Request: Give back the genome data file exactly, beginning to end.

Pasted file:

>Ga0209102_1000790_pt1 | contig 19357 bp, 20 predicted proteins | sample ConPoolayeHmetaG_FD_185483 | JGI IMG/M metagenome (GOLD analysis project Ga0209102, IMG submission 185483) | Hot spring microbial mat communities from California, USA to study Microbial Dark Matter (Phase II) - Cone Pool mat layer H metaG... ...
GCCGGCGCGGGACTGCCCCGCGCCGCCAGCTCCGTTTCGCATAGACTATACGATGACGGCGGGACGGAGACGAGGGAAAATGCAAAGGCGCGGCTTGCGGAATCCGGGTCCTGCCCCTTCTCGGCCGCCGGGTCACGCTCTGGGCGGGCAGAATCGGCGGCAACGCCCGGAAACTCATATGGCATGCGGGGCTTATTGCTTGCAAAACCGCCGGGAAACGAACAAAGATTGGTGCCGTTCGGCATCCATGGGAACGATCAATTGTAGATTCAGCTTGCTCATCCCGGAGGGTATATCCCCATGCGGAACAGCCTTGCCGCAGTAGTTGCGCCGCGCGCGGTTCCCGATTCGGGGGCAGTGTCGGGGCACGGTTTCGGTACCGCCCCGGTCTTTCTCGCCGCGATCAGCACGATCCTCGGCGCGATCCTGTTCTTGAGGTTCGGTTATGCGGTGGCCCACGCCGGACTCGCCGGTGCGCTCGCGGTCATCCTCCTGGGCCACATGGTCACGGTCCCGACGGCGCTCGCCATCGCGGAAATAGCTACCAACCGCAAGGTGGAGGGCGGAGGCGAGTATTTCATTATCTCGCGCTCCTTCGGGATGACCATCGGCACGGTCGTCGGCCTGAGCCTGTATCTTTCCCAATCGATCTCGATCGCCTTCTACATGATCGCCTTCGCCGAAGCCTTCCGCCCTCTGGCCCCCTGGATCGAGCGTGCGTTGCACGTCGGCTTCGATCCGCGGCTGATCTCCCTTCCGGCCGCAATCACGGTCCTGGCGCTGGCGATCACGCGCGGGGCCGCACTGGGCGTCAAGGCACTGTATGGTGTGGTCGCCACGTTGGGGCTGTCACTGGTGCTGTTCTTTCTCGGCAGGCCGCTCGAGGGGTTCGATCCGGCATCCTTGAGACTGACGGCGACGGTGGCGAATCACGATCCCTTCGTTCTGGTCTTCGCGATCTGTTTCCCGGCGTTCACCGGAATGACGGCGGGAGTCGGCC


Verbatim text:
>Ga0209102_1000790_pt1 | contig 19357 bp, 20 predicted proteins | sample ConPoolayeHmetaG_FD_185483 | JGI IMG/M metagenome (GOLD analysis project Ga0209102, IMG submission 185483) | Hot spring microbial mat communities from California, USA to study Microbial Dark Matter (Phase II) - Cone Pool mat layer H metaG... ...
GCCGGCGCGGGACTGCCCCGCGCCGCCAGCTCCGTTTCGCATAGACTATACGATGACGGCGGGACGGAGACGAGGGAAAATGCAAAGGCGCGGCTTGCGGAATCCGGGTCCTGCCCCTTCTCGGCCGCCGGGTCACGCTCTGGGCGGGCAGAATCGGCGGCAACGCCCGGAAACTCATATGGCATGCGGGGCTTATTGCTTGCAAAACCGCCGGGAAACGAACAAAGATTGGTGCCGTTCGGCATCCATGGGAACGATCAATTGTAGATTCAGCTTGCTCATCCCGGAGGGTATATCCCCATGCGGAACAGCCTTGCCGCAGTAGTTGCGCCGCGCGCGGTTCCCGATTCGGGGGCAGTGTCGGGGCACGGTTTCGGTACCGCCCCGGTCTTTCTCGCCGCGATCAGCACGATCCTCGGCGCGATCCTGTTCTTGAGGTTCGGTTATGCGGTGGCCCACGCCGGACTCGCCGGTGCGCTCGCGGTCATCCTCCTGGGCCACATGGTCACGGTCCCGACGGCGCTCGCCATCGCGGAAATAGCTACCAACCGCAAGGTGGAGGGCGGAGGCGAGTATTTCATTATCTCGCGCTCCTTCGGGATGACCATCGGCACGGTCGTCGGCCTGAGCCTGTATCTTTCCCAATCGATCTCGATCGCCTTCTACATGATCGCCTTCGCCGAAGCCTTCCGCCCTCTGGCCCCCTGGATCGAGCGTGCGTTGCACGTCGGCTTCGATCCGCGGCTGATCTCCCTTCCGGCCGCAATCACGGTCCTGGCGCTGGCGATCACGCGCGGGGCCGCACTGGGCGTCAAGGCACTGTATGGTGTGGTCGCCACGTTGGGGCTGTCACTGGTGCTGTTCTTTCTCGGCAGGCCGCTCGAGGGGTTCGATCCGGCATCCTTGAGACTGACGGCGACGGTGGCGAATCACGATCCCTTCGTTCTGGTCTTCGCGATCTGTTTCCCGGCGTTCACCGGAATGACGGCGGGAGTCGGCC